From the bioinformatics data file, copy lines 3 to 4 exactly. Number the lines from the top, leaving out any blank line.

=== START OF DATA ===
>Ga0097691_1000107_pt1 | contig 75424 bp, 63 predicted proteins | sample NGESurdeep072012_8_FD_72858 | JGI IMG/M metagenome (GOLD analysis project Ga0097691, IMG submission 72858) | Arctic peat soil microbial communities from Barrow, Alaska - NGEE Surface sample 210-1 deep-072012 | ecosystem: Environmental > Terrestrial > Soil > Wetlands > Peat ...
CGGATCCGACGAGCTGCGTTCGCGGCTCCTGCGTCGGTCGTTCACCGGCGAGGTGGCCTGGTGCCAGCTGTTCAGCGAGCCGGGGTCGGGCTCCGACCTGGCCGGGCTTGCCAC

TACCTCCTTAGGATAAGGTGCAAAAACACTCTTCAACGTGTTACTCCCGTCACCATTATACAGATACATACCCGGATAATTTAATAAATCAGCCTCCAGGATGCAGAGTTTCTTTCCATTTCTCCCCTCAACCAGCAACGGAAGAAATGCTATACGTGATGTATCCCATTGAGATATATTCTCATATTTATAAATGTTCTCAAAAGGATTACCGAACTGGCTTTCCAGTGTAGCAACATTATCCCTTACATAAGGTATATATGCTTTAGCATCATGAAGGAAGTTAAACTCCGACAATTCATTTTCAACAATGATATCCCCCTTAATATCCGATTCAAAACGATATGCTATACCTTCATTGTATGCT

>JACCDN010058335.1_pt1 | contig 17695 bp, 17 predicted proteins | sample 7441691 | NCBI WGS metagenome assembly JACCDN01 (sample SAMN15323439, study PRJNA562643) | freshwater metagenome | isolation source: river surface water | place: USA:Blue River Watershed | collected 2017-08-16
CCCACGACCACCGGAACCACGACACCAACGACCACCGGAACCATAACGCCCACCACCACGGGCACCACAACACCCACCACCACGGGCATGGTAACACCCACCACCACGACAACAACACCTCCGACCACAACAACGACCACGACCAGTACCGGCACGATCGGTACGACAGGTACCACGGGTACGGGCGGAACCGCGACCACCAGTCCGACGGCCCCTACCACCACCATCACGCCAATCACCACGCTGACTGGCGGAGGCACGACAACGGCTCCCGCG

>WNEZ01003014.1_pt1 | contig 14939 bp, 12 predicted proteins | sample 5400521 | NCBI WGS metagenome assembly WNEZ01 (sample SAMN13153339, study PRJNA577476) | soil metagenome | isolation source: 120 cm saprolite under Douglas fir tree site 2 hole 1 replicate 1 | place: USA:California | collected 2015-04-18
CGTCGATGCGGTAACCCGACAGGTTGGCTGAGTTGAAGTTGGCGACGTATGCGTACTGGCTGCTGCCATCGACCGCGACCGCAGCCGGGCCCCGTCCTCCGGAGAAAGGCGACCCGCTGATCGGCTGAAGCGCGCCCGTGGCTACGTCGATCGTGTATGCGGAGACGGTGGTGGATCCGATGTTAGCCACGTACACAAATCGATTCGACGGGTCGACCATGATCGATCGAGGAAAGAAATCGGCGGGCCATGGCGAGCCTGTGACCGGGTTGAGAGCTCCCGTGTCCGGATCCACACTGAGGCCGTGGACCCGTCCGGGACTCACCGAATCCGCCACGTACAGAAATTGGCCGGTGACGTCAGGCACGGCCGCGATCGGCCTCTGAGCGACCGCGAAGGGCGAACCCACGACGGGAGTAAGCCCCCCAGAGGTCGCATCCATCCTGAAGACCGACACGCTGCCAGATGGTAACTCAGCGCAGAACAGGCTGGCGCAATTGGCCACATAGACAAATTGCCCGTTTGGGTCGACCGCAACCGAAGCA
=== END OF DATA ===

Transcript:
TACCTCCTTAGGATAAGGTGCAAAAACACTCTTCAACGTGTTACTCCCGTCACCATTATACAGATACATACCCGGATAATTTAATAAATCAGCCTCCAGGATGCAGAGTTTCTTTCCATTTCTCCCCTCAACCAGCAACGGAAGAAATGCTATACGTGATGTATCCCATTGAGATATATTCTCATATTTATAAATGTTCTCAAAAGGATTACCGAACTGGCTTTCCAGTGTAGCAACATTATCCCTTACATAAGGTATATATGCTTTAGCATCATGAAGGAAGTTAAACTCCGACAATTCATTTTCAACAATGATATCCCCCTTAATATCCGATTCAAAACGATATGCTATACCTTCATTGTATGCT

>JACCDN010058335.1_pt1 | contig 17695 bp, 17 predicted proteins | sample 7441691 | NCBI WGS metagenome assembly JACCDN01 (sample SAMN15323439, study PRJNA562643) | freshwater metagenome | isolation source: river surface water | place: USA:Blue River Watershed | collected 2017-08-16